Even the fleetest of glances at a map of worldwide solar energy levels shows Oman to be well placed to exploit the energy-giving rays of the sun. In fact, over the last few years, a gaggle of reports have been published extolling the virtues of exploiting this renewable energy source. However, with increasing and more urbanised populations consuming greater and greater amounts of energy, only now are governments across the Gulf and wider MENA regions seriously looking at harnessing solar power to help fill potential energy deficits.
And between them, they’re throwing huge amounts of money at the problem. The inaugural Solar Middle East Conference, held recently in Dubai, heard solar projects worth a combined $6.8bn were in the pipeline. There is no denying that investment in clean energy is on the rise. The projects in Oman, the UAE, Kuwait, Egypt, Jordan and Morocco were generating a lot of investor interest, said Jigar Shah, a partner in clean energy investment company Inerjys.
Mr Shah, quoted in a recent article on the arabianbusiness.com website, said investors were “desperate to invest in the Middle East solar industry” and were waiting for clear instructions from the governments in the region. He said, “The economics of switching to solar energy are far better here than in South Africa, India, Brazil, China and the US. Now that the costs of developing solar technologies have significantly declined, it is time for the Middle East to turn talk into action.”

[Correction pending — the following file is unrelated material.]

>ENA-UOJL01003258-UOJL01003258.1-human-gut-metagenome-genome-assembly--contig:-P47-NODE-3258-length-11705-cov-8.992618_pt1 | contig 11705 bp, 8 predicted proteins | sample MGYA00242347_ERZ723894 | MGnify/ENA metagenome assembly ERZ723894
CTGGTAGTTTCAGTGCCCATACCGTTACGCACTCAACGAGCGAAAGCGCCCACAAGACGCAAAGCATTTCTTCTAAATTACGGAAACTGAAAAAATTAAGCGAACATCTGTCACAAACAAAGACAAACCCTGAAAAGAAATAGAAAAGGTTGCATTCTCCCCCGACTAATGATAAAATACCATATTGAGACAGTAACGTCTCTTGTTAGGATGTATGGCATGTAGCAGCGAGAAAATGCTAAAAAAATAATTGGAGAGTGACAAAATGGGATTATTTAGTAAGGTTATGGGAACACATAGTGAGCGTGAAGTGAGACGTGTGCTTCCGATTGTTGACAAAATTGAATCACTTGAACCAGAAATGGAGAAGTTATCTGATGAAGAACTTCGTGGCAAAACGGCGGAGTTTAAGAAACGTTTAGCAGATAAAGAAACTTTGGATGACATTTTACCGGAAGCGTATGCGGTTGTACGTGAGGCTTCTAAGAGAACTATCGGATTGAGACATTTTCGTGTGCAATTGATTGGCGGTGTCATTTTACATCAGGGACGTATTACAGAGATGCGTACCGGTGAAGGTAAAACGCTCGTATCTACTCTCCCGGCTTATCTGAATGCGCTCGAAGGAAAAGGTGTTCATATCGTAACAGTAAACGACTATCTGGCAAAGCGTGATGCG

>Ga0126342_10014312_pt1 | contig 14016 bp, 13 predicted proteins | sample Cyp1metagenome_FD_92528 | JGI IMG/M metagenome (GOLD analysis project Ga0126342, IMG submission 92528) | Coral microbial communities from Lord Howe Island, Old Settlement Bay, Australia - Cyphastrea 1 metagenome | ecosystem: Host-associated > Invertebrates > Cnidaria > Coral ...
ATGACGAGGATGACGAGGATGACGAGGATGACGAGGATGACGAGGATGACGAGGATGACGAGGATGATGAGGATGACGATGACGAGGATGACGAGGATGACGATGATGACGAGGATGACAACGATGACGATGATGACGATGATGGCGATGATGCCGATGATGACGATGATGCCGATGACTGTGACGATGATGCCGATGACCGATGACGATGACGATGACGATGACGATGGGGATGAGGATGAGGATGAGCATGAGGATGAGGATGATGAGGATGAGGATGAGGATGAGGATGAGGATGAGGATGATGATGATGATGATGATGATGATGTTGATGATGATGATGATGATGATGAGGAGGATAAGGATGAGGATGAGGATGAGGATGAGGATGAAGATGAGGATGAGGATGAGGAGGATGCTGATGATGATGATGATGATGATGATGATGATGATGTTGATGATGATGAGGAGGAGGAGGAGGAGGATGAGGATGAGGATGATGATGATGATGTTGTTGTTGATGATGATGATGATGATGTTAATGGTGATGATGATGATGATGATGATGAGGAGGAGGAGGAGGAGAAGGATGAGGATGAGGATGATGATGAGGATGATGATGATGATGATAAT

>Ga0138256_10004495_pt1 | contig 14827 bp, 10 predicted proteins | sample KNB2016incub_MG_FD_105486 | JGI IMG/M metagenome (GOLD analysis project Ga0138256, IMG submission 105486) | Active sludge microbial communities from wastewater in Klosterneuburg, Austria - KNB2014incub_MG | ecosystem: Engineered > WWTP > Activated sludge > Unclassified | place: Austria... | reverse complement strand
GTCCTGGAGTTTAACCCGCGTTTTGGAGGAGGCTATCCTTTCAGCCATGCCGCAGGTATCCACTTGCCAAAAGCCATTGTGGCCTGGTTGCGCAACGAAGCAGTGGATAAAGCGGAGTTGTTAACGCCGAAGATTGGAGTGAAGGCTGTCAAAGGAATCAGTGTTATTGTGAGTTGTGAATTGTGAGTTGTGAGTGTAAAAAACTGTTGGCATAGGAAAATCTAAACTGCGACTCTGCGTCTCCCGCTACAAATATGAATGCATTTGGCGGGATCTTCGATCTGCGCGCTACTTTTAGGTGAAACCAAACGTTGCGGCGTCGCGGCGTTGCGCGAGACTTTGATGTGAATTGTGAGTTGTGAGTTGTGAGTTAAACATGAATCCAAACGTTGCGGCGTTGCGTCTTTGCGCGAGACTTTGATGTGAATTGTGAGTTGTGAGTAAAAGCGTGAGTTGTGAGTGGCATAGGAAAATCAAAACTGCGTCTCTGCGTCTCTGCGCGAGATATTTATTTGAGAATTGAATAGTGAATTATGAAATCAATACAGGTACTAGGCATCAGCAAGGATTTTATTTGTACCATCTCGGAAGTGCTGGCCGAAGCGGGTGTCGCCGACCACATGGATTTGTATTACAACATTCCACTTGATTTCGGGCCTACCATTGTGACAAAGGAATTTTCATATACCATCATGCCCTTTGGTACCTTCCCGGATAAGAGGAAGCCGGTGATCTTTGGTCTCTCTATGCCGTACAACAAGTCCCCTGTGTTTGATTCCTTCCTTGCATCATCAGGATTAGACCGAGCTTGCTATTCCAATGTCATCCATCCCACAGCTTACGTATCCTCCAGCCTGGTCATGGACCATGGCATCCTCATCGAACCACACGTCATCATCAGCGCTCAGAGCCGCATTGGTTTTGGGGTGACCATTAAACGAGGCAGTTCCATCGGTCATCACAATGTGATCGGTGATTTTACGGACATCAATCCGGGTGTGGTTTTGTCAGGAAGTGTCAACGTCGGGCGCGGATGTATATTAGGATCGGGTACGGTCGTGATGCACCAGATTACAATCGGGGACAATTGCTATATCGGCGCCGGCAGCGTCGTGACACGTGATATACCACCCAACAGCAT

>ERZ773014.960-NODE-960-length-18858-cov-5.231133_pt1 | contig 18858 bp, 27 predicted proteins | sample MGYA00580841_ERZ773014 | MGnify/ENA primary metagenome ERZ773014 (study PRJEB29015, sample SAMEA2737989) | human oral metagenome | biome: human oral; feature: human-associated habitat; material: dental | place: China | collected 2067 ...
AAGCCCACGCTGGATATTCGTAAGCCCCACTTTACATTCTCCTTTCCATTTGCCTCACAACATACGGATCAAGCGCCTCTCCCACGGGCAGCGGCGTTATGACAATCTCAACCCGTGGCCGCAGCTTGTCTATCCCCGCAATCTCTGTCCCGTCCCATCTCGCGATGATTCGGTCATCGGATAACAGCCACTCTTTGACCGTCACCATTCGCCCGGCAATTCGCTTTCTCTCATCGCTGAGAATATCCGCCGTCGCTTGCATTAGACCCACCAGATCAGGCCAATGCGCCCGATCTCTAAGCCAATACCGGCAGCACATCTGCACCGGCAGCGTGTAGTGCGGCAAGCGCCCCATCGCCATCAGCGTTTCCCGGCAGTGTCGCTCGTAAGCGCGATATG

That there is huge potential in the solar industry was underlined in no uncertain terms by the announcement last year of a $2 billion project to develop solar energy power resources in Oman. Terra Nex Financial Engineering AG Switzerland (Terra Nex) and Middle East Best Select (MEBS) Group of Funds are the shakers and movers behind the massive project which aims to generate some 400MW of power. The plans also envisage creating industrial plants for the manufacture of solar panels and aluminium frames, to be used by the power station and also for local consumption and export.
Knowledge and technology transfer were also critical contributors to the success of the project, said Terra Nex at the time, which also aimed to tie-up with major international technology companies and international universities with expertise in renewable energy education, to help train the local population in servicing this burgeoning industry.
David Heimhofer, Chairman of Terra Nex Group and Managing Director of Middle East Best Select Fund, said, “By attracting foreign direct investment in the growing renewable energy sector and using German expertise, Oman will become not just a regional leader in the field, but also benefit from the great intrinsic value within the complete value chain associated with this economic sector. He says“In addition to generating new jobs for the Omani people and boosting exports, this project creates an entire industry that Oman can be proud of.”
The project is expected to deliver more than 2000 jobs for Omanis across a diverse range of industrial sectors and services. In order to increase the skill set of the local population to help service these new jobs, the University of Zurich proposed the setting up of an educational institution in the Sultanate specialising in the field of renewable energy engineering.